Inside the Loew’s Pitkin Theater

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Last week we wrote about the conversion happening at the Loew’s Pitkin Theater in Brownsville; both a charter school and 70,000 square feet of retail space are moving in. A completely new interior structure will be built while still preserving many of the architectural details of the theater. These incredible photos from the existing interior were taken by Chasi Annexy at Tuesday’s groundbreaking ceremony.
Loew’s Pitkin to Be Converted to School, Retail [Brownstoner] GMAP

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  • It’d be great if some details could actually bed saved, after so many years of exposure to the elements.

  • What a sin that such a magnificent building should have been left to the elements. My mother has great memories of this beautiful movie palace.

  • Wow, it’s like a ruin preserved within a ruin. It’s sad it got to that state, but that leaves a lot to imaginatively work with. I’m looking forward to seeing the finished product, and I too, hope they can preserve and reincorporate a lot of the old into the new. I also hope this is the first of many new projects that will help revitalize this historic neighborhood.

  • are these photos from Berlin again?
    carpet bombing was a terrible thing.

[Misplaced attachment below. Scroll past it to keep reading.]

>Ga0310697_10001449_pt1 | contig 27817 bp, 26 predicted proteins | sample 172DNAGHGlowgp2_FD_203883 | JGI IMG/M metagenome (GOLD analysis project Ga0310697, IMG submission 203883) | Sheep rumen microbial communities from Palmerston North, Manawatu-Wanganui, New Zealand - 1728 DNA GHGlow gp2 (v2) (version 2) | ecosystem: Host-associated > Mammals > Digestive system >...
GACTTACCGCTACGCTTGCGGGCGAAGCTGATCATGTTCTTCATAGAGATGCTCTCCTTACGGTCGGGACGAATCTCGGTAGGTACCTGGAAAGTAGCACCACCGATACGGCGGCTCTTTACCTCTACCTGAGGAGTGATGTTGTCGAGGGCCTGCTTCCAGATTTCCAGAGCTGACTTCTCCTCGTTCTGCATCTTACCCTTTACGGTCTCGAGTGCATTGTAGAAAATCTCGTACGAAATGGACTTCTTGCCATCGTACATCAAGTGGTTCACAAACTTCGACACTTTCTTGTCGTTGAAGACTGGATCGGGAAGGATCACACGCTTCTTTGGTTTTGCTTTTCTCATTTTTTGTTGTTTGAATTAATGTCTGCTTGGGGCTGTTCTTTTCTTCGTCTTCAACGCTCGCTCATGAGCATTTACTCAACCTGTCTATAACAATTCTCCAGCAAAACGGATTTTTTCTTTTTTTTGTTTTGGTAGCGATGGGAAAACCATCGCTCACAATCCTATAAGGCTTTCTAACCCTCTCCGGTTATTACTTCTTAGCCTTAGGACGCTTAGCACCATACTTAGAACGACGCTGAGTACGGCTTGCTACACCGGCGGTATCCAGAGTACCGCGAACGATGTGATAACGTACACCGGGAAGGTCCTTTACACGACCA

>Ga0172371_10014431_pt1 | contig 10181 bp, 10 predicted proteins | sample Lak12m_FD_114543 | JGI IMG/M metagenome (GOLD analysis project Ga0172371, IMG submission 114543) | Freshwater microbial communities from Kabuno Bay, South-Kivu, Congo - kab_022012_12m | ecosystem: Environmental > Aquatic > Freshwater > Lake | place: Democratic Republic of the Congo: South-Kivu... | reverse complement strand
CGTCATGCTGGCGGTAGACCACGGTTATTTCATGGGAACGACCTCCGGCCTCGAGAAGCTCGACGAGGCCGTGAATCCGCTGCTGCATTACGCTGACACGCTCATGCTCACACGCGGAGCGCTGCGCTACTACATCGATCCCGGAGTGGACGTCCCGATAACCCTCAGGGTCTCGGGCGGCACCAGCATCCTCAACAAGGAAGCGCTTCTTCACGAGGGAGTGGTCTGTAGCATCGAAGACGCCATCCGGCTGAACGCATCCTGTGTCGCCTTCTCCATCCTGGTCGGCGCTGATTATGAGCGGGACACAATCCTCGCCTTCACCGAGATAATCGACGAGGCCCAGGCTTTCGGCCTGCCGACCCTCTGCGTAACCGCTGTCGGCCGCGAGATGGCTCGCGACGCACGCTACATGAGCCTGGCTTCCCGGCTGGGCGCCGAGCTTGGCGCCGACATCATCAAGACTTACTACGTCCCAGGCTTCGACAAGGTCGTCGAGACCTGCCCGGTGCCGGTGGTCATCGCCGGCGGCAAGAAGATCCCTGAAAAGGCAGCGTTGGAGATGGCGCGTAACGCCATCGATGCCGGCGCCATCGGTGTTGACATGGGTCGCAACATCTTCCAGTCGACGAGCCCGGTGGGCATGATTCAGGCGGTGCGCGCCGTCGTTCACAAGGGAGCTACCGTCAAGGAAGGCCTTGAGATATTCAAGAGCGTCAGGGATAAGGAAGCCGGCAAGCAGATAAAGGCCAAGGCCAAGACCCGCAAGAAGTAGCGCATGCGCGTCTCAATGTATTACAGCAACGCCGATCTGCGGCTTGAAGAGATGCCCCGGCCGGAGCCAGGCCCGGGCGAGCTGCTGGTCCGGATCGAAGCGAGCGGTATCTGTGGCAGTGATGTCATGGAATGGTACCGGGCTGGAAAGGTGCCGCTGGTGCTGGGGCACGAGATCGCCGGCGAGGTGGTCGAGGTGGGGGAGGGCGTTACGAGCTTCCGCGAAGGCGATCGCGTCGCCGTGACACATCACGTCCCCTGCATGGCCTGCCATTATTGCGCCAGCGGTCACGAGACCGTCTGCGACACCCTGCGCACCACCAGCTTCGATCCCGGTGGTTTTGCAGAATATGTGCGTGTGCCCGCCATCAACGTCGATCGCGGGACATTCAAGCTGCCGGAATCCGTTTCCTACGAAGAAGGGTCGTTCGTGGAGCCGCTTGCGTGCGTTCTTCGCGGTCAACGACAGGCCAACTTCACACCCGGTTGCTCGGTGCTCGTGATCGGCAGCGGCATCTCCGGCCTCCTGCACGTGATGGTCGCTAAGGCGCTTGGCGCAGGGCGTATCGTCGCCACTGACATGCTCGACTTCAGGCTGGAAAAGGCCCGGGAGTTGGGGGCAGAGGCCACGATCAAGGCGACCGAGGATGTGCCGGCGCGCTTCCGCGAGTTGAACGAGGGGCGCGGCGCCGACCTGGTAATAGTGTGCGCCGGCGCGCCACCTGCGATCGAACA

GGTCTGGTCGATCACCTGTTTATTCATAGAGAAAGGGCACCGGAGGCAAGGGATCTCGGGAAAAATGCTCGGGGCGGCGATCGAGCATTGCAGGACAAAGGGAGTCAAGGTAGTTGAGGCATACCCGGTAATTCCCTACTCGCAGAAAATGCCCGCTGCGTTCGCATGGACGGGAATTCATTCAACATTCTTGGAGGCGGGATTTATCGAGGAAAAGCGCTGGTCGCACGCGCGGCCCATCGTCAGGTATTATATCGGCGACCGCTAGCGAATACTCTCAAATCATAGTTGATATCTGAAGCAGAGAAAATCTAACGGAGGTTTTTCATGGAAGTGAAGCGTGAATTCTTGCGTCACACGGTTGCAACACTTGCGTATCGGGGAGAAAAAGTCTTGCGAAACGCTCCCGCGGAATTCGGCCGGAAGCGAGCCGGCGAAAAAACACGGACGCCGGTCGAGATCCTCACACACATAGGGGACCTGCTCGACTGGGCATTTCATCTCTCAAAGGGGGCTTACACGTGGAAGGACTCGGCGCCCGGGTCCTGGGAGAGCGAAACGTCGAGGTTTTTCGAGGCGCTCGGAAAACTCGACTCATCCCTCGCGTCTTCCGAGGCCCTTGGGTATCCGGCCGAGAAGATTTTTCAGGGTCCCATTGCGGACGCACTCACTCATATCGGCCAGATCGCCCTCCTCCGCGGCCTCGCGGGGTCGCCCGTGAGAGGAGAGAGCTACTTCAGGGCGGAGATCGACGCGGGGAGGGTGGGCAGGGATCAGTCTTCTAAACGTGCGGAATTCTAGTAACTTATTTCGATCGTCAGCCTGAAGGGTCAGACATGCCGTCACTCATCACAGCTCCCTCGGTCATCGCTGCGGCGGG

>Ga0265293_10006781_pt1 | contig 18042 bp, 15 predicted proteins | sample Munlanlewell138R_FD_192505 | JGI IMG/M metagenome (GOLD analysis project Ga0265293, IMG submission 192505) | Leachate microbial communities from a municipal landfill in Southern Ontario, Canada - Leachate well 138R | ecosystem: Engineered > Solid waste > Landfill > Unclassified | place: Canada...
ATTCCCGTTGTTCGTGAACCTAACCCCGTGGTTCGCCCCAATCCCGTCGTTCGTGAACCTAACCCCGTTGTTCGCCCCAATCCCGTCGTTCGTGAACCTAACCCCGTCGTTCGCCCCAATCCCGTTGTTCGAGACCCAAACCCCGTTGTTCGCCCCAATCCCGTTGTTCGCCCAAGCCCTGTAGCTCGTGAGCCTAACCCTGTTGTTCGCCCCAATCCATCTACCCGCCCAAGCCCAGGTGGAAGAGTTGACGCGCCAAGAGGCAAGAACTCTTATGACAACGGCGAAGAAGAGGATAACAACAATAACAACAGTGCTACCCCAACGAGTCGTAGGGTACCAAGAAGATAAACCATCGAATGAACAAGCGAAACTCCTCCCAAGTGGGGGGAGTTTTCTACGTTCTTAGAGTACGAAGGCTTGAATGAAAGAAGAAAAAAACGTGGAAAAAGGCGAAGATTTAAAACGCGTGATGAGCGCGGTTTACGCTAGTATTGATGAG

• The roof looks completely open to the elements. Is that the case?
    I hope they can salvage some of the building, although I am not that optimistic given the cost and the city’s extremely tough building codes, which make anything but a standard fedders building difficult to get approved. Anything slightly out of the norm violates at least eighteen ordinances.
    this is really an extreme case.
    Sorry to see it like this.

  • Why can’t we build anything that looks like this today. What a grand experience it must have been to go to the movies during this era.

  • I still remember going to the movies at the Loew’s Pitkin when I was a boy, probably up to age 10 or 12. I lived about a 3 minute walk away on Eastern Parkway. Two movies I remember seeing there were Teahouse of the August Moon (on a school night with my mother and grandmother, after shopping) and Around the World in 80 days. It was a beautiful theater. I still remember that you had to go up a very long, carpeted stairway to get to the bathrooms. Also, if you were young, as I was at the time, you had to sit in the left hand orchestra section where the matron wielded her flashlight (not hitting, just pointing it) to warn kids of unwanted rowdiness. So sad that this could not have been restored to it former beauty as a movie theater.

  • Wonderful photos. Thanks for posting!